Linda Turner's, Christmas Lone-Star Style, is the latest installment in her "Lone Star Social Club" series. It is not a particularly memorable addition to this season's holiday reading line-up, but anyone who has read the earlier, better stories may be interested in this installment in the miniseries.
In Turner's series, the Social Club is an historic, post Civil War, San Antonio mansion, converted into eight apartments. Elderly Alice Truelove presides over the historic building as well as the lives and loves of its tenants. Earlier installments in the series have each involved an unmarried tenant finding love and happiness, often with Alice's involvement.
In Christmas Lone Star Style, the last remaining, large space in the building, the attic-ballroom, is being converted into another apartment. A few of the better scenes in the book involve one or another of the main characters in the attic dreaming or fantasizing about the space and its history.
Mitch Ryan is Alice's nephew. A wealthy wheeler-dealer bachelor living in Dallas, he responds to his aunt's plea for help managing her apartment building when she has to leave for an indefinite period. Alice reappears briefly at the end of this book, but really does not figure in it and may be missed by fans of the series.
The hero and heroine, Mitch Ryan and Phoebe Smith, have two things in common. They recognize and help people in trouble. Whether it's an old lady knocked down by a panicky crowd or an orphan, neither hesitate to do the right thing. They also have no interest in a long term relationship with someone of the opposite sex. Predictably, Phoebe has been hurt by a man, a user she believes to have been just like Mitch, and Mitch has experienced only women who are out to extract whatever they can from a man, especially financially.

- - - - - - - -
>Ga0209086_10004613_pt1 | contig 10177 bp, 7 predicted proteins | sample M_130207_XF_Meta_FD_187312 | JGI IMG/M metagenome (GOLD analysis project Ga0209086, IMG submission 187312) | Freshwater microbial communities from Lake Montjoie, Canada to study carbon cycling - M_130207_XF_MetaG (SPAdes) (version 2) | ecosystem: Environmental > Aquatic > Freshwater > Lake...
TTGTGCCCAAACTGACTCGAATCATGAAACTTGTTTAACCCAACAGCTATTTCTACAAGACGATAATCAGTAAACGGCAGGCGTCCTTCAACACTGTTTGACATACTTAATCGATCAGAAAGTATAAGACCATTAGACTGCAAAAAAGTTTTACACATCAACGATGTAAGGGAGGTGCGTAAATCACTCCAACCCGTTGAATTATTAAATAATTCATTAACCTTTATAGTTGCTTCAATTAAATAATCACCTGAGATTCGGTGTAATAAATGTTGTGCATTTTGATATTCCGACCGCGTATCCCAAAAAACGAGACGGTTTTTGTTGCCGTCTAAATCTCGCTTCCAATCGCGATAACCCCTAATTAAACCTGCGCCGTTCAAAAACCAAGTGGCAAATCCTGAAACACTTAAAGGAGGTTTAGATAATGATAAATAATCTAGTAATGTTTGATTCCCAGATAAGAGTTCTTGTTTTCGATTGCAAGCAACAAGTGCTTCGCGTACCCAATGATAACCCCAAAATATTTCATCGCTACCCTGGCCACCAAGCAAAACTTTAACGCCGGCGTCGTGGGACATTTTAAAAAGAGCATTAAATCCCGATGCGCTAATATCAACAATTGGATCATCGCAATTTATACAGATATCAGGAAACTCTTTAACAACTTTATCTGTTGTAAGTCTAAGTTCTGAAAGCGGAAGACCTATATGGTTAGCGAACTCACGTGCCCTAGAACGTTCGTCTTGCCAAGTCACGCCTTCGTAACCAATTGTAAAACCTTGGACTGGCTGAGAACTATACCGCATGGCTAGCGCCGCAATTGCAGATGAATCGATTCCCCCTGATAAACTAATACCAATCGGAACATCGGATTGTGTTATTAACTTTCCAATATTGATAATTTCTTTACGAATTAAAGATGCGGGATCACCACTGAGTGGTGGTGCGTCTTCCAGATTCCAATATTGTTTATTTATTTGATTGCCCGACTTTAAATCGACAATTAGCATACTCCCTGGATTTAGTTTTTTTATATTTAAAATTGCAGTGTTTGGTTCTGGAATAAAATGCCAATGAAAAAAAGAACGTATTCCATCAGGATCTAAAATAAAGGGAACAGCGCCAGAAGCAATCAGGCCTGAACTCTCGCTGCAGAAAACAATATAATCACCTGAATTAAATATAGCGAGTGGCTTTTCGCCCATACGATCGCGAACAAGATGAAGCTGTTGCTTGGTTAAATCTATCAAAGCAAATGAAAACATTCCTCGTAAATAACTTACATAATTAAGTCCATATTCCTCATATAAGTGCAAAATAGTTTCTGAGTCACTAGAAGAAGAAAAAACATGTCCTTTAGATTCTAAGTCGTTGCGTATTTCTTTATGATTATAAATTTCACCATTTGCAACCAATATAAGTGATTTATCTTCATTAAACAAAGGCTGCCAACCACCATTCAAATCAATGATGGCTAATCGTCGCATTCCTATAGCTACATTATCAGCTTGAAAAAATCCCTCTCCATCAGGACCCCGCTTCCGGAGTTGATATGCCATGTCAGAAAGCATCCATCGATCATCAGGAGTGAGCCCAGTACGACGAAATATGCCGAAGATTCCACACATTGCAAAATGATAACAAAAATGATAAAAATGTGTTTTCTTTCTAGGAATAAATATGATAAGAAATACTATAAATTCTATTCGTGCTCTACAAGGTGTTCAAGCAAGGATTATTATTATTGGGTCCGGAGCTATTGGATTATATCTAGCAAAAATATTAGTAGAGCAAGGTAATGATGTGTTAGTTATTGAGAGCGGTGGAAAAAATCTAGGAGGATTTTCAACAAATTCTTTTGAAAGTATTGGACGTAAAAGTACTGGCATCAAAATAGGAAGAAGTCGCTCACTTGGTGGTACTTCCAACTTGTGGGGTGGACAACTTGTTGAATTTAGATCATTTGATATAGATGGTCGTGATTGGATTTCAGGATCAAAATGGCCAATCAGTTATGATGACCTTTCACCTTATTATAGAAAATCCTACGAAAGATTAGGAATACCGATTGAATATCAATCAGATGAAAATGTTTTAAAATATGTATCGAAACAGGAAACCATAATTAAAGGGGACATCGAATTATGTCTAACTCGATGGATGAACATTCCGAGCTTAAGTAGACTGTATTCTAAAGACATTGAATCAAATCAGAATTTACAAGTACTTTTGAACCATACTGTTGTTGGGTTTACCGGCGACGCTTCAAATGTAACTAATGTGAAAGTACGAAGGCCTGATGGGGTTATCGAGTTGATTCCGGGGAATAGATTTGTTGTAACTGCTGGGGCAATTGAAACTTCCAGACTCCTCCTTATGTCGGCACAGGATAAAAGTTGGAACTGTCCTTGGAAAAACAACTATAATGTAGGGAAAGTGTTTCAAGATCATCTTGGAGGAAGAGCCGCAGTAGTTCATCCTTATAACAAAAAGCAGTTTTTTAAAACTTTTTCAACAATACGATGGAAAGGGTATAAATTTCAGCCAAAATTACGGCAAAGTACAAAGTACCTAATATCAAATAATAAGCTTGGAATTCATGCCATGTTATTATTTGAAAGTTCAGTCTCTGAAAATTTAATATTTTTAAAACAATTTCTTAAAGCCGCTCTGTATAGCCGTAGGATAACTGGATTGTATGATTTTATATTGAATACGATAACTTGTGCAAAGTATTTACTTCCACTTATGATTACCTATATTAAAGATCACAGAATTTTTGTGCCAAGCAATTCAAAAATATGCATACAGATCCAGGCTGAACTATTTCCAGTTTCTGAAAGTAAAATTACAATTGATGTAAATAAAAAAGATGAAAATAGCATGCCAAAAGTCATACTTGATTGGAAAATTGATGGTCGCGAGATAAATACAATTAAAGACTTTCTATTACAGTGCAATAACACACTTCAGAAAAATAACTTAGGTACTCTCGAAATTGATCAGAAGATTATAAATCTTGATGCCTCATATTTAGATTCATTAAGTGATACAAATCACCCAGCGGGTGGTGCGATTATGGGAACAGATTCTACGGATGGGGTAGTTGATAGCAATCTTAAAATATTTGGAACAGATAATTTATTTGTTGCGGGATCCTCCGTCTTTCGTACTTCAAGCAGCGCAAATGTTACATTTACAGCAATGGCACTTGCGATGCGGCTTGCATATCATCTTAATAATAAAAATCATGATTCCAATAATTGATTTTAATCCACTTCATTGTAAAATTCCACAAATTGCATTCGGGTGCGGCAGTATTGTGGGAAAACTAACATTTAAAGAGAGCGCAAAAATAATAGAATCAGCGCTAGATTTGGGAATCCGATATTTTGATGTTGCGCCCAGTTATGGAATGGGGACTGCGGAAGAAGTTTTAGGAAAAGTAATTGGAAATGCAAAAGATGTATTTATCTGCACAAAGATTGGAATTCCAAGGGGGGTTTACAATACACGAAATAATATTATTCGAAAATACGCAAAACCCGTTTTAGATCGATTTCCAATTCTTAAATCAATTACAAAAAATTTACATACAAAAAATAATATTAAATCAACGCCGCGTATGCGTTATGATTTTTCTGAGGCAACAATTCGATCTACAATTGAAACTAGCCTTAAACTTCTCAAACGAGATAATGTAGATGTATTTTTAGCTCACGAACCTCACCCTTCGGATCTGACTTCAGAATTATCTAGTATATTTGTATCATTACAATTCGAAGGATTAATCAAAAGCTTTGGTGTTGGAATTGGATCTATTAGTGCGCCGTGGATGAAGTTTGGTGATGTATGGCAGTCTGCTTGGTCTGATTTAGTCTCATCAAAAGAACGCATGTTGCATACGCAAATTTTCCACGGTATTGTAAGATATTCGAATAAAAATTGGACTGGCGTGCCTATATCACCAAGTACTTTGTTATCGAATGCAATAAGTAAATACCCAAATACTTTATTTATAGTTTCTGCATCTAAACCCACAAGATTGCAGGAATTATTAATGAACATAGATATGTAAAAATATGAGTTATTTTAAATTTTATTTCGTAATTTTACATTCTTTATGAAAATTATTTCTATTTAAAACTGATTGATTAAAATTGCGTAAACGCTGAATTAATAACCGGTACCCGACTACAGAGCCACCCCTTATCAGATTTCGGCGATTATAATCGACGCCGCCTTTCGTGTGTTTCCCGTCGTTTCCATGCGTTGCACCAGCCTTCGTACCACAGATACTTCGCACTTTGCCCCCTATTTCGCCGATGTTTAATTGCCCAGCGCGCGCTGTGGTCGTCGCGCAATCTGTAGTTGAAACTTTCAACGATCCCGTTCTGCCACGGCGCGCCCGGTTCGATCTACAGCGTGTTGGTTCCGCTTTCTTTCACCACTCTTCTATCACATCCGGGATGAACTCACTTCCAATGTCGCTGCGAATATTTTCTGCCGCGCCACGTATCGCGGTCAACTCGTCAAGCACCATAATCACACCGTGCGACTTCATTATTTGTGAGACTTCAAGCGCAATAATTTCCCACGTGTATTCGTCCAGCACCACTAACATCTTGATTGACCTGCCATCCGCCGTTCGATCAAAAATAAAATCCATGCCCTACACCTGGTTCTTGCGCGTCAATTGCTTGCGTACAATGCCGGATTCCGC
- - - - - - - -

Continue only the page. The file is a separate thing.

At the beginning of the book Phoebe Smith is a successful executive secretary, living happily in an adults-only apartment in San Antonio. In rapid succession, she takes in her orphaned niece and nephew, is evicted from her apartment, loses her job due to the company's down-sizing, and turns over her life savings to a con artist who pretends to rent apartments in the Lone Star Social Club. All this leads to a big mix-up, then her becoming Mitch's on-site manager as he tries to fill in for Aunt Alice and run his own business, flying around Texas finalizing oil-lease deals. In short order, she and the kids are sharing Alice's apartment with Mitch, though reluctantly.
As I was reading, I felt a little out of place and time, almost as though I had stepped off a train in the wrong city or off a space shuttle on the wrong planet. Phoebe is a cleaning demon – organized, intelligent, creative and competent – so why is Mitch surprised each time she exhibits anything approaching intelligence and talent? Mitch thinks all single women are gold diggers – so why is Phoebe surprised when he wants to trade sex for a guarantee he'll pay her off when she stops living in? And what century was he born in anyway - Mitch heartlessly assures Phoebe it's no problem to move the orphans from San Antonio to Dallas and back again, keeping in sync with the ebb and flow of their developing relationship.
My advice is to start at the beginning of the series rather than the current installment. If you have read the earlier stories or the idea of a series involving single folks finding love through the magic of an old Texas mansion appeals, then take a chance on Christmas Lone-Star Style.